While working as a tour guide in her native town of Bad Buchau, Charlotte Mayenberger faced a frequent question from foreign Jewish visitors: "Do the gravestones of our forefathers still exist-and is there someone who can tell us where?
"That was what motivated me to investigate," she says, and in 1990, Mayenberger began photographing all 827 gravestones in the town's recently reopened Jewish cemetery, and compiling information about the people buried there. An exhibition two years later was followed by a CD entitled "Der Jüdische Friedhof Bad Buchau" (The Bad Buchau Jewish Cemetery) in which Mayenberger's grave-by-grave catalogue decoded the symbols, interpreted the ancient-and in some cases vandalized-script, and helped dozens of relatives locate and learn about their deceased family members for the first time.
"I've simply done it because no one else has done it," she says. Indeed, the Jewish legacy in this Baden-Württemberg town of 4,000 is no ordinary one: Albert Einstein's parents came from here. So did the parents of physiologist Joseph Erlanger, who won the Nobel Prize for Medicine in 1944. With a Jewish history that dates back more than 600 years, Bad Buchau was not only a thriving center of Jewish industry and the seat of a district Rabbinate, but its synagogue was one of only two or three in the world that had a bell-a gift of the philosemitic 19th century King Wilhelm I. Now, according to Theodore Einstein, a distant cousin of Albert Einstein who lives in Silver Spring, Maryland, Mayenberger's "personal energy and success in networking have fostered the memory of that community."
Mayenberger, who has written articles, brochures and books, delivered talks and produced videos and other exhibitions about Bad Buchau's Jewish history, calls herself "a teacher who didn't study to be one." After training in sales and marrying at 20, Mayenberger-who is now 51 and has three children-learned everything she knows about Jewish culture and tradition through her own investigative reading. Her research started in the 1980s, she recalls, when she plumbed the Buchau archives for information about Moritz Vierfelder, a former café owner and the leader of Buchau's Jewish community, who emigrated to the U.S. in 1940. For decades, Vierfelder kept Buchau émigré Jews in contact through his Buchauer Blättle (Buchau Pages)-a story Mayenberger found so fascinating that she decided to write a book about him, "Moritz Vierfelder: Leben und Schicksal eines Buchauer Juden (Life and Fate of a Buchau Jew)", which she published in 2000.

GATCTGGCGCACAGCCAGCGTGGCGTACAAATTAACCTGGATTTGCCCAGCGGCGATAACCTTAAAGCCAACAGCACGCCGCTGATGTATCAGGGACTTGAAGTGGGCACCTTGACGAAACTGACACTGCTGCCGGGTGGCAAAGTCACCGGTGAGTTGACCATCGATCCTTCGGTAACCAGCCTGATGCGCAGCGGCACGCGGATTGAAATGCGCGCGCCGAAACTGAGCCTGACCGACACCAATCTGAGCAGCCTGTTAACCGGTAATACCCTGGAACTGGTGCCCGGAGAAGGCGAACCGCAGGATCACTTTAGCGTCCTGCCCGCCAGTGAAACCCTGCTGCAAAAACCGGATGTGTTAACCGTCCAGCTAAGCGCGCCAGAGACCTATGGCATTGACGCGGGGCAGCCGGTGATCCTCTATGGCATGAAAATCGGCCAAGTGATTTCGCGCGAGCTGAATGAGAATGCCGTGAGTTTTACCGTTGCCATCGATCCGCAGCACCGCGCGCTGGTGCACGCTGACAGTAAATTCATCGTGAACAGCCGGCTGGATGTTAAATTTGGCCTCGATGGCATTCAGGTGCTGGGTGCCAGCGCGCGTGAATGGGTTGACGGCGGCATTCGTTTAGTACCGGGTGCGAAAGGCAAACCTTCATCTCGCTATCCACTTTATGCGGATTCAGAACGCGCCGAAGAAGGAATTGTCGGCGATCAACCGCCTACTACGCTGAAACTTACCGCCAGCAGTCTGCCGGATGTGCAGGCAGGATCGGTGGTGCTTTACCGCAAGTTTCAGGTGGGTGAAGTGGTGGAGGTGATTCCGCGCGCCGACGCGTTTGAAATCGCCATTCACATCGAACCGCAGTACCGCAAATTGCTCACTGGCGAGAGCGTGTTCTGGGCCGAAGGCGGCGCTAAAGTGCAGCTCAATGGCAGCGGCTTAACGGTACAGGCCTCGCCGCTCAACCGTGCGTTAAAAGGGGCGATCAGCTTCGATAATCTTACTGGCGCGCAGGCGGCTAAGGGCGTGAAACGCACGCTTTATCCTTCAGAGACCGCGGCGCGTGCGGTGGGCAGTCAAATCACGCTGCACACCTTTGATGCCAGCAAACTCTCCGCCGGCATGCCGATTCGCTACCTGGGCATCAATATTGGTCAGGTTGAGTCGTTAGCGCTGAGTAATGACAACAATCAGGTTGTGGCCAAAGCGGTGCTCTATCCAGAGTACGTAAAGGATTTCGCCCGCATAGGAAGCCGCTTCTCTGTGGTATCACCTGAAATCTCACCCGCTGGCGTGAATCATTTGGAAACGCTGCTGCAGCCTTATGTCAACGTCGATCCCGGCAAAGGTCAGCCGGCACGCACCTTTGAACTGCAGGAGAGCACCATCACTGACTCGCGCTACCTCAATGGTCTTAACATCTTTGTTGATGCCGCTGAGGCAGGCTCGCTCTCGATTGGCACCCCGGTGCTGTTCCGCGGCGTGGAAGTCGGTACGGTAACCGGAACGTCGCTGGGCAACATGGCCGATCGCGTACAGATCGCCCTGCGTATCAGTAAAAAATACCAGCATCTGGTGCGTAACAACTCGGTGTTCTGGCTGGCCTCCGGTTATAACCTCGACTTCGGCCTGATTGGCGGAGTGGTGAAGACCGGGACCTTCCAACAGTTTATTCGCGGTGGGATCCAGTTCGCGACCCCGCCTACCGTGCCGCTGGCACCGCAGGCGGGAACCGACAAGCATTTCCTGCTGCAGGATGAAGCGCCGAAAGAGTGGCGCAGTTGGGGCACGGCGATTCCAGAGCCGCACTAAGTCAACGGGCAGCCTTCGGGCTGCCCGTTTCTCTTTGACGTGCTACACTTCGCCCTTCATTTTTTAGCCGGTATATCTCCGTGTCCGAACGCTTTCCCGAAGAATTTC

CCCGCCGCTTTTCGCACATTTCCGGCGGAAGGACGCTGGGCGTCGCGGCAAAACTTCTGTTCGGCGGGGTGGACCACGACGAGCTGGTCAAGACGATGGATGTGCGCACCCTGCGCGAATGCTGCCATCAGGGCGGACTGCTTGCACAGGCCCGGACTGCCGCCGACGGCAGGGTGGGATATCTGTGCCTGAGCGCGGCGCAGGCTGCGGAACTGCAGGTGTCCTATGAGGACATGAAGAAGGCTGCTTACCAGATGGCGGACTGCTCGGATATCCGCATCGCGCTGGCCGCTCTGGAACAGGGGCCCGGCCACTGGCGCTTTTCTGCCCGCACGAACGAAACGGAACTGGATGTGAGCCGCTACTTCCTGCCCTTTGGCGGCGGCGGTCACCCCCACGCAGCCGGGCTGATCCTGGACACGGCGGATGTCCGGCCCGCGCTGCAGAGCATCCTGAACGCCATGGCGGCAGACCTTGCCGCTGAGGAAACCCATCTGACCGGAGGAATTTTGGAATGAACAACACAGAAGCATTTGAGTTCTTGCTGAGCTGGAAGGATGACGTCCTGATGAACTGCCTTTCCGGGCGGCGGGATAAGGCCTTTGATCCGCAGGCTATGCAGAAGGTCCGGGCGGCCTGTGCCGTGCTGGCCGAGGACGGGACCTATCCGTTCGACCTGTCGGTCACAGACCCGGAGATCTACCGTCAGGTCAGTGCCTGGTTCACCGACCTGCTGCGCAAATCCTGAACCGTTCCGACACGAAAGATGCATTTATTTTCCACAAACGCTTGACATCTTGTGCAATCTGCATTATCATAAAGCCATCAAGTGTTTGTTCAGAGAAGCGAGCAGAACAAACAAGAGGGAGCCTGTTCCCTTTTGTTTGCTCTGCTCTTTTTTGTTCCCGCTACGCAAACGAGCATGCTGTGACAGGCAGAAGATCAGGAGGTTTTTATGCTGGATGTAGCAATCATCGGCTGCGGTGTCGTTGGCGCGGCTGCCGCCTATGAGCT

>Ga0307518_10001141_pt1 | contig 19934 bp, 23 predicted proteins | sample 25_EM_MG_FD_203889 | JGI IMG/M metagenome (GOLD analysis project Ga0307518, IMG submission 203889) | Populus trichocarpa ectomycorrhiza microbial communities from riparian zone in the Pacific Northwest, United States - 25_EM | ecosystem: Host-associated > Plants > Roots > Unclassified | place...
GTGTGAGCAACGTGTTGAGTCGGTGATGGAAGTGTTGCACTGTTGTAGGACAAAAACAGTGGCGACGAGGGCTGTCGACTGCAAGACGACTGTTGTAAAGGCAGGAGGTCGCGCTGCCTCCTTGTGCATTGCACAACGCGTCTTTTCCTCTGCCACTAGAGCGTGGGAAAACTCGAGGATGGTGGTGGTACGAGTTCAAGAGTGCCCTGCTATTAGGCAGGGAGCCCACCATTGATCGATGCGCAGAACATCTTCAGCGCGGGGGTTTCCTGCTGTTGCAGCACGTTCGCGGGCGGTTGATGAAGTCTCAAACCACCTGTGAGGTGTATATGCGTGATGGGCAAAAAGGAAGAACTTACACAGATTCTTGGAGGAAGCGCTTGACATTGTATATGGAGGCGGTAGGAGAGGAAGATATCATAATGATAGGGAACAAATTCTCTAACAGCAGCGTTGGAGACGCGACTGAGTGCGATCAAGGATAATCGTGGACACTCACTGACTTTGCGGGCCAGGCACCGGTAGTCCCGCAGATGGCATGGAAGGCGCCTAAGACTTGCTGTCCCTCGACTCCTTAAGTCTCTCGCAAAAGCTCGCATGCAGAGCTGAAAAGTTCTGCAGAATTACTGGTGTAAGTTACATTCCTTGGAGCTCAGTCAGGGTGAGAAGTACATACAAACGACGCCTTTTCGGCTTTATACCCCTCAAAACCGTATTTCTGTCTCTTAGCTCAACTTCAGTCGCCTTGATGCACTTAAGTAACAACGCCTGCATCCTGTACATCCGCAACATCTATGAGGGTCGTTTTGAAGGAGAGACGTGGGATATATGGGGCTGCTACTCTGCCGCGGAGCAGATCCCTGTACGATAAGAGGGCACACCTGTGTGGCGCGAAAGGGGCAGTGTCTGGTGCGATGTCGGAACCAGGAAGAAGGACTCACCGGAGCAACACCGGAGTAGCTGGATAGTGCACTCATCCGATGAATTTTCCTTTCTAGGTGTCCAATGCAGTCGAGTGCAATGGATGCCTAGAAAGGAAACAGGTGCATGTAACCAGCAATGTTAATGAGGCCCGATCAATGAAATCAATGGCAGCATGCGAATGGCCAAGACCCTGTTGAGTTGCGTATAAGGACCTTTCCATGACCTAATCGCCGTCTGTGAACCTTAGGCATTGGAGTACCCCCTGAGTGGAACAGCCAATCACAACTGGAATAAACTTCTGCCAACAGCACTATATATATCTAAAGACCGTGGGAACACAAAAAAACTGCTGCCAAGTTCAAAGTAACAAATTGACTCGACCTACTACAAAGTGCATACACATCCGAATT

Other achievements include her biography of the Holocaust survivor, Oskar Moos, "Von Buchau nach Theresienstadt: Dr. Oskar Moos (1869-1966)" (From Buchau to Theresienstadt); her 2003 DVD about the centuries-long Einstein family legacy ("Einstein's Swabian Roots"); and perhaps most impressive, her CD "Die Buchauer Synagogue: Eine virtuelle Rekonstruktion" ("The Buchau Synagogue: A Virtual Reconstruction"), in which Mayenberger and local architecture students graphically recreated the town's famous synagogue that was built in 1839 and destroyed on Kristallnacht.
About half of Bad Buchau's 200 Jews perished in the camps, Mayenberger says, and it was many years before residents here felt prepared to remember-and start talking about-the town's Jewish heritage. She herself fell victim to the silence: as a child Mayenberger remembers passing the closed Jewish cemetery each day on her way to school. No one talked about the cemetery or even considered entering it, she says. "We knew it was a Jewish cemetery but nothing else."
"Before, people were careful and didn't ask about a lot; 'the war is over, leave it' was the attitude. Now they ask so many questions and it continues getting better. There are many more young people interested."
Mayenberger recalls a tour she gave last year in which parents and children from the area showed up in droves. "So many people came wanting to know about the town's Jewish history. They know so little," she says. Another of Mayenberger's successes has been her integration of children into the performance readings she organizes each year on the anniversary of Kristallnacht. Now, unlike in the past, residents of Bad-Buchau are excited to "connect with the names, with the history."
"Charlotte Mayenberger serves as the unofficial repository of written and photographic information about the former Jewish community in Buchau," says Theodore Einstein.
And she is not slowing down, either. Mayenberger is busy preparing an exhibition scheduled for 2008 about the personal lives of the 200 Jews who lived in Bad Buchau before the war, and who still "have no biographies." In the future, she says-while noting the difficulty to do so-she would like to open a museum about Buchau's Jewish legacy.
"In school I leaned to read, to listen, to write-that's all I need to do research in the archives, and to speak with people," she says. Mayenberger's personal library contains some 900 books on Jewish subjects, and she is adept at mining the internet for information used towards her research.
Having arrived indirectly at her task, Mayenberger sees the clear reasons to continue rescuing and preserving Bad Buchau's Jewish memory in the future.
"It would be a shame if it were forgotten-that's the motivation to do it," she says. "And so that it never happens again."